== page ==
8. EGBA

EGBA is, today, one of the largest of the yoruba kingdoms. It is of recent foundation for it is only a hundred and thirty years since the people of the many small Egba towns settled together at Abeokuta. During this period there has been a continual conflict between the chiefs of these towns, on the one hand anxious to retain their power and maintain a federal form of government, and the Alakes, the obas of the new kingdom on the other hand, who have tried to consolidate the authority of the central government.

The Egba kingdom is coterminous with the modern administrative unit of Egba Division. It stretches from Isheri only twelve miles from Lagos, to the River Omi in the north-east, a similar distance from Ibadan. To the south-east are the Ijebu Remo kingdoms of Shagamu, Iperu and Ishara; to the west lie the Egbado kingdoms and to the north the Ibarapa kingdoms of Eruwa and Igbo-ora. Two towns have a semiindependent status within the Egba kingdom: Otta is the capital of the Awori people, who were pushed southwards by the immigrant Egba, and Imala is an Egbado kingdom whose people did not abandon their town at the time of the Dahomey wars.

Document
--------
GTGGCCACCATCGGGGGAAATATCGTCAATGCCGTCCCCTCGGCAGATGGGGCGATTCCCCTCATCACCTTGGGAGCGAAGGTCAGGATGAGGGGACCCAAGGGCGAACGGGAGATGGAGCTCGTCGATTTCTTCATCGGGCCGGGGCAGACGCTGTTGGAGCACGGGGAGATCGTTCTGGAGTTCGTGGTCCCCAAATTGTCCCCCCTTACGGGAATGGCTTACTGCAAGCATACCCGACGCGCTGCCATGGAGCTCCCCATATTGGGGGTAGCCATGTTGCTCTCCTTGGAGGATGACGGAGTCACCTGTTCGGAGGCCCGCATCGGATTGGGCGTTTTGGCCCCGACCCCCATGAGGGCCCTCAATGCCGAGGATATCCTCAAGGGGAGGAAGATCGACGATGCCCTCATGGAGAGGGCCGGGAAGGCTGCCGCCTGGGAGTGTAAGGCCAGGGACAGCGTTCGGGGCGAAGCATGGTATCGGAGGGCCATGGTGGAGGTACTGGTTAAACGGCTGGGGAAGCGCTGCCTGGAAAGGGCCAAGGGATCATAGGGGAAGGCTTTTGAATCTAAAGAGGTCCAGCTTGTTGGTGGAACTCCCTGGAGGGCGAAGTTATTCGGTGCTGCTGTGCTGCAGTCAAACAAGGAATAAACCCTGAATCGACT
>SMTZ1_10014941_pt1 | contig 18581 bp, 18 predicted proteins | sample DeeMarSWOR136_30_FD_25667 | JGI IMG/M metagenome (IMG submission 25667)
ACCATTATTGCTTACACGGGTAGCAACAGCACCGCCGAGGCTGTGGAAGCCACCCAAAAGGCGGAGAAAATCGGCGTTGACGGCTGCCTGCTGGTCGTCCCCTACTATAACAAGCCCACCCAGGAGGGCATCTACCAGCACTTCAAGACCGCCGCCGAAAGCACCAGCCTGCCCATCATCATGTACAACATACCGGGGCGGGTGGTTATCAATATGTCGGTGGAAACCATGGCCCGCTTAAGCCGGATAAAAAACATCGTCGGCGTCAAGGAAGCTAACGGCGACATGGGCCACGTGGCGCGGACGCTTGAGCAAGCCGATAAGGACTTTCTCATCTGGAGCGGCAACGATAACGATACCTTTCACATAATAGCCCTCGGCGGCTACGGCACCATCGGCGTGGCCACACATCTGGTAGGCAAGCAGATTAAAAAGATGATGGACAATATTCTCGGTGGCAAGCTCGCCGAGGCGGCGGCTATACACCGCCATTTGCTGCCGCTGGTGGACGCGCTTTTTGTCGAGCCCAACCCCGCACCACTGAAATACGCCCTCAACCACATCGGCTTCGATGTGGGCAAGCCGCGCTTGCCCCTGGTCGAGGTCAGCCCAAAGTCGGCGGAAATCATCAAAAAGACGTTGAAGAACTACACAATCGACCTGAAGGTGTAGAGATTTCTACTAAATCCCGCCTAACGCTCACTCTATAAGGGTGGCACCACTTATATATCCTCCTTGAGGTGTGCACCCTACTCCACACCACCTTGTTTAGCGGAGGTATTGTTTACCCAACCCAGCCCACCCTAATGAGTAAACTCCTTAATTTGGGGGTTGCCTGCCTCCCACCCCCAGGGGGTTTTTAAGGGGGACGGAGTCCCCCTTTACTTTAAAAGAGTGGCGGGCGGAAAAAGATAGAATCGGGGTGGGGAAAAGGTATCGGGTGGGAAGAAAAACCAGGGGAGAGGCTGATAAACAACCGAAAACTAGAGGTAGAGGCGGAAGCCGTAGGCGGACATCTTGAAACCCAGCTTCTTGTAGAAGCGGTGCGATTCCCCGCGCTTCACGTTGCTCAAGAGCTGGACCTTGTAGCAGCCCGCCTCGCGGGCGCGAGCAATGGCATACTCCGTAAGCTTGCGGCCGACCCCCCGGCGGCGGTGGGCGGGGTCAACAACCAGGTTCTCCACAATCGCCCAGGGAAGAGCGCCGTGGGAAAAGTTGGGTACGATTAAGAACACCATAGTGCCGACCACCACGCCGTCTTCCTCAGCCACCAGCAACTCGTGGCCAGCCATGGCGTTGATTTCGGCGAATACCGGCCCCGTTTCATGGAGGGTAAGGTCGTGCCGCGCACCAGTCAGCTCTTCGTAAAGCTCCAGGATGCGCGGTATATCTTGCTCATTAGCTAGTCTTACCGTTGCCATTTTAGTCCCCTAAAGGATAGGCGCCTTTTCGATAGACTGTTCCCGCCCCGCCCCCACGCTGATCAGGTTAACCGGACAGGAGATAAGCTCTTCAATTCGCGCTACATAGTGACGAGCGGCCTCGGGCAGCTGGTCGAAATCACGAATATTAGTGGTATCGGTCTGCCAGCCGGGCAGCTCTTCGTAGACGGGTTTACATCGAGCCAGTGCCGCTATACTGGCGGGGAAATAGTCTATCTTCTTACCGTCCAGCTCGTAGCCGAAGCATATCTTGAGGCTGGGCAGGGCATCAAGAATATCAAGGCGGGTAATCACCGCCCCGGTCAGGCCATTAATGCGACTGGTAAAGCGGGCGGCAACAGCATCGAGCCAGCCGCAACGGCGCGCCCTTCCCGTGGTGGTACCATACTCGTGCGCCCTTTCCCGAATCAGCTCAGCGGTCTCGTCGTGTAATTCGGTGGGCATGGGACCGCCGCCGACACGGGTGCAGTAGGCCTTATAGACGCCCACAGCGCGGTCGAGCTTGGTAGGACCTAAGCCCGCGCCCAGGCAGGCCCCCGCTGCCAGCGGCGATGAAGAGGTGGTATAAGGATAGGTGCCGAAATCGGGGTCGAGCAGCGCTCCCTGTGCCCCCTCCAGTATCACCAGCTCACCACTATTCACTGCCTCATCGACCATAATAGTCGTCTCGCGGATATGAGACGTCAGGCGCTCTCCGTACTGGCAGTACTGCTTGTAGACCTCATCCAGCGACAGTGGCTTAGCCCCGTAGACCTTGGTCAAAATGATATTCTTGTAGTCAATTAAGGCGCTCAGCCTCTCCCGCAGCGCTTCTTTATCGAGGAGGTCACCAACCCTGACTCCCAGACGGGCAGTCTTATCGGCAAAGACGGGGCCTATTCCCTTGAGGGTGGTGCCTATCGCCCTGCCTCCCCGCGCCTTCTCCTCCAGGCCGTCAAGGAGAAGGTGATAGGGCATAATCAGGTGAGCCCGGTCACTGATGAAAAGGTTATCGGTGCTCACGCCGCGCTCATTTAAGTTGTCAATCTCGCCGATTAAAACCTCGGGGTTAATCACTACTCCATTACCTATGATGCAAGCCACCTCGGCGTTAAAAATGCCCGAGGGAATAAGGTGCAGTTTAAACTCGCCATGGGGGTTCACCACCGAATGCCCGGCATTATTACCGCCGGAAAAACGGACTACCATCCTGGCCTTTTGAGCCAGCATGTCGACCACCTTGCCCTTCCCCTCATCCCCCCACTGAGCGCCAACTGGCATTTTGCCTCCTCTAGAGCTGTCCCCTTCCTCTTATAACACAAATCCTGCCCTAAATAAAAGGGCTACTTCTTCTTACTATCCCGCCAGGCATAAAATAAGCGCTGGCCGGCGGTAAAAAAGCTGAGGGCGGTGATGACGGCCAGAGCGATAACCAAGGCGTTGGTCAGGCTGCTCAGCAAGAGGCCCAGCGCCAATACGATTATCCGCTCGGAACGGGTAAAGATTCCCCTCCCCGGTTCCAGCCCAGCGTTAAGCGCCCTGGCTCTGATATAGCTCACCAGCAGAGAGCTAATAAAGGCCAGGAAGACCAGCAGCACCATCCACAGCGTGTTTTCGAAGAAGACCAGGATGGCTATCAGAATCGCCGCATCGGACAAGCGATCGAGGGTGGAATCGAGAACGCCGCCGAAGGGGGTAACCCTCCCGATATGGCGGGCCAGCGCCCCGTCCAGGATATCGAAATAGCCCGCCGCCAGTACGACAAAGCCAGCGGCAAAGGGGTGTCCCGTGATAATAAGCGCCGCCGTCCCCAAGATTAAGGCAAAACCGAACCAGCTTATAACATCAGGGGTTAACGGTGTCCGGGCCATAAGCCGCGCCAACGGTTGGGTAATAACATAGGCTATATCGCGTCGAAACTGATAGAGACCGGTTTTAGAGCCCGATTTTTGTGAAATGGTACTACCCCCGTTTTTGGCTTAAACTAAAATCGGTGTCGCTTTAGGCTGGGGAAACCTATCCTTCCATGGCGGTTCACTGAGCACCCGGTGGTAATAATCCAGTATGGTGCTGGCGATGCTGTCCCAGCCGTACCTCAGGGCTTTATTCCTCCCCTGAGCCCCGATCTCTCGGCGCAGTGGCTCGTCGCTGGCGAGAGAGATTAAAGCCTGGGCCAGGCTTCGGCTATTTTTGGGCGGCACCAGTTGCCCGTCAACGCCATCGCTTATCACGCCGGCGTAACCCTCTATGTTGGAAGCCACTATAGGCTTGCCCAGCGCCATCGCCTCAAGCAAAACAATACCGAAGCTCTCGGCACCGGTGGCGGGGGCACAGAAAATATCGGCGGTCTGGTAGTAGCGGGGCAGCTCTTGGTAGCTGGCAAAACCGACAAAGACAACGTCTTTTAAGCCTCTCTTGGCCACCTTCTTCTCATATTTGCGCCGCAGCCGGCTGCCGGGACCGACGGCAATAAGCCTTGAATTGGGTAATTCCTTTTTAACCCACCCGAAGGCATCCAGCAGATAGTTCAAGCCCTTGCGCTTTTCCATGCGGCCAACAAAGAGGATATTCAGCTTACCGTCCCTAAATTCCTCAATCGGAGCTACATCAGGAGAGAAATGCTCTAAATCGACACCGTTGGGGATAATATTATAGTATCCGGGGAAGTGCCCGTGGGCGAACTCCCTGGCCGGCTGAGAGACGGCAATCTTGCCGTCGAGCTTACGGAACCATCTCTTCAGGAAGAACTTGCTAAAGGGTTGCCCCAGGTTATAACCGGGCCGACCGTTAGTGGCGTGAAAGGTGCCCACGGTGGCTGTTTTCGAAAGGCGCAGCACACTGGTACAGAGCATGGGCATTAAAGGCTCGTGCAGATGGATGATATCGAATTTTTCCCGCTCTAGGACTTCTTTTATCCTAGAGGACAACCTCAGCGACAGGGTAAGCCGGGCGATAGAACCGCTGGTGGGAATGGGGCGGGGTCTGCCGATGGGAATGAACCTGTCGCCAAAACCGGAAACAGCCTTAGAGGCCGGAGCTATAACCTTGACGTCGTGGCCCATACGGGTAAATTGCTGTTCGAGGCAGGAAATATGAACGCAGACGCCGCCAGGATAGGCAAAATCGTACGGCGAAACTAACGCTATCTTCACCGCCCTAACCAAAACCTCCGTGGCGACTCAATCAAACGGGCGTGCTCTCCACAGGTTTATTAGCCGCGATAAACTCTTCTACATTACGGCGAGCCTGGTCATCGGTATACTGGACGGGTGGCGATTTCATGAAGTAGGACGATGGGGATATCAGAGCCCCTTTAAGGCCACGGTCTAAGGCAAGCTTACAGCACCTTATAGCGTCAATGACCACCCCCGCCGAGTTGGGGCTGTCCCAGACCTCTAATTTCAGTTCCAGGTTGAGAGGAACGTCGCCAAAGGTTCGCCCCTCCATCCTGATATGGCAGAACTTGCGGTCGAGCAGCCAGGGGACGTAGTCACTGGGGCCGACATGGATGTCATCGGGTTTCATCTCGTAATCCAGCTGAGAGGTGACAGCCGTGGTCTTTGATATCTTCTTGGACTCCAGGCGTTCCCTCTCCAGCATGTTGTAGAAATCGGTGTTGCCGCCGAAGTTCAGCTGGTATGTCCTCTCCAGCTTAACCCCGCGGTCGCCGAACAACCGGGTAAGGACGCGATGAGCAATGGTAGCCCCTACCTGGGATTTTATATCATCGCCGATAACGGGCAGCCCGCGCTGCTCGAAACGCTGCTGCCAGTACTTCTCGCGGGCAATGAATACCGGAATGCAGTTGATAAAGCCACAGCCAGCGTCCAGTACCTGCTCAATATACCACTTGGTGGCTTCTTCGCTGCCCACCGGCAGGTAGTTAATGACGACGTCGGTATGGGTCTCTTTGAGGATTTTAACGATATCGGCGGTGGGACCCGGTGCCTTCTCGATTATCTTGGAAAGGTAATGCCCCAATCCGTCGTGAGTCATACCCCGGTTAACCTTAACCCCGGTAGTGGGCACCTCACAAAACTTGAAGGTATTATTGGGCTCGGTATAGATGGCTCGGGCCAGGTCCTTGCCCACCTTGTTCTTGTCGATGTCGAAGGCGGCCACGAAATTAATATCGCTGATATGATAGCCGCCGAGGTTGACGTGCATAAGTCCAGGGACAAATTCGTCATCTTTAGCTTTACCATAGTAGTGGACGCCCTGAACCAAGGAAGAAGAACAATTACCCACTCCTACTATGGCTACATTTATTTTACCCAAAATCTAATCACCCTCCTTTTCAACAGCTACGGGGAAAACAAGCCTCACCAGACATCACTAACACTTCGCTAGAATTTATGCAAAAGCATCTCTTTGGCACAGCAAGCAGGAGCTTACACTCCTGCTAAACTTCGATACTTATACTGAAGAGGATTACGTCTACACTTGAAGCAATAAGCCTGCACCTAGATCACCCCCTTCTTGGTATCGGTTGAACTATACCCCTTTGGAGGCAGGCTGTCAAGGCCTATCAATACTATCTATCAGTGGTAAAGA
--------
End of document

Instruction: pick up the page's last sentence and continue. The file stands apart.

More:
The boundary between the crystalline rocks of the basement complex and the sedimentary series runs from WNW. to ESE. approximately through Abeokuta. To the north-west of the capital the country is a peneplain, rising to over 600 feet above sea level, surfaced in many parts by a concretionary lateritic ironstone which gives the country an and appearance. Rivers cut deeply and in their valley bottoms is most of the forest of this area. East of Abeokuta, on the crystalline rocks, the country is undulating and well watered, the forest cover increasing eastwards towards the boundaries with Ibadan and Ijebu; in the nineteenth century, an extensive no-man's-land lay between these territories. Southwards the country falls towards the sea in a succession of escarpments. The Egba kingdom is bisected by the Ogun river. At Abeokuta it lies less than 100 feet above sea level; the west bank rises gently without any spectacular features, but its east bank is lined with a series of granite tors, the highest of which (north of the town) rises to over 550 feet. The most famous of these tors is, however, the Olumo rock, around which Abeokuta is built; the caves formed naturally by the tremendous over-hanging boulders have probably been inhabited for many centuries.